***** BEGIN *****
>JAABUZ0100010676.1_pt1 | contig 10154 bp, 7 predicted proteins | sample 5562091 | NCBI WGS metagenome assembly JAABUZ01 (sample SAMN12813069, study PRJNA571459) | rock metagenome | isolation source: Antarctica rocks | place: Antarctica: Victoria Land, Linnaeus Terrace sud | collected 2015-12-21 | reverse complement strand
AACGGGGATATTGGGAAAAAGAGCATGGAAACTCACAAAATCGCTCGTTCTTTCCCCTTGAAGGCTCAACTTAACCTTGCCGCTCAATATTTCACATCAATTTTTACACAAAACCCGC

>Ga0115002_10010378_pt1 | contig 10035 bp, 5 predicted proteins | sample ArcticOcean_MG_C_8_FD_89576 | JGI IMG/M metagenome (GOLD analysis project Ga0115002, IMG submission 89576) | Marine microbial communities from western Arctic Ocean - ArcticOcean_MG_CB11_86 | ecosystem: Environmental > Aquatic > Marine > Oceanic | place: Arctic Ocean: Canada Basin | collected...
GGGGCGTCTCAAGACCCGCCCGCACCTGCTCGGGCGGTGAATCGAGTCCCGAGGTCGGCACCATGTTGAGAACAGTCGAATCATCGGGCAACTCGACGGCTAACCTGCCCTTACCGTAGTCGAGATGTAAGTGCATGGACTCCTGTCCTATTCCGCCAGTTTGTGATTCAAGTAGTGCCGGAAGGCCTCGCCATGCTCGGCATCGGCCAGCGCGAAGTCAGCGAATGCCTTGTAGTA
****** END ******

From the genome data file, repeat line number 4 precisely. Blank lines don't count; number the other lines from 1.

GGGGCGTCTCAAGACCCGCCCGCACCTGCTCGGGCGGTGAATCGAGTCCCGAGGTCGGCACCATGTTGAGAACAGTCGAATCATCGGGCAACTCGACGGCTAACCTGCCCTTACCGTAGTCGAGATGTAAGTGCATGGACTCCTGTCCTATTCCGCCAGTTTGTGATTCAAGTAGTGCCGGAAGGCCTCGCCATGCTCGGCATCGGCCAGCGCGAAGTCAGCGAATGCCTTGTAGTA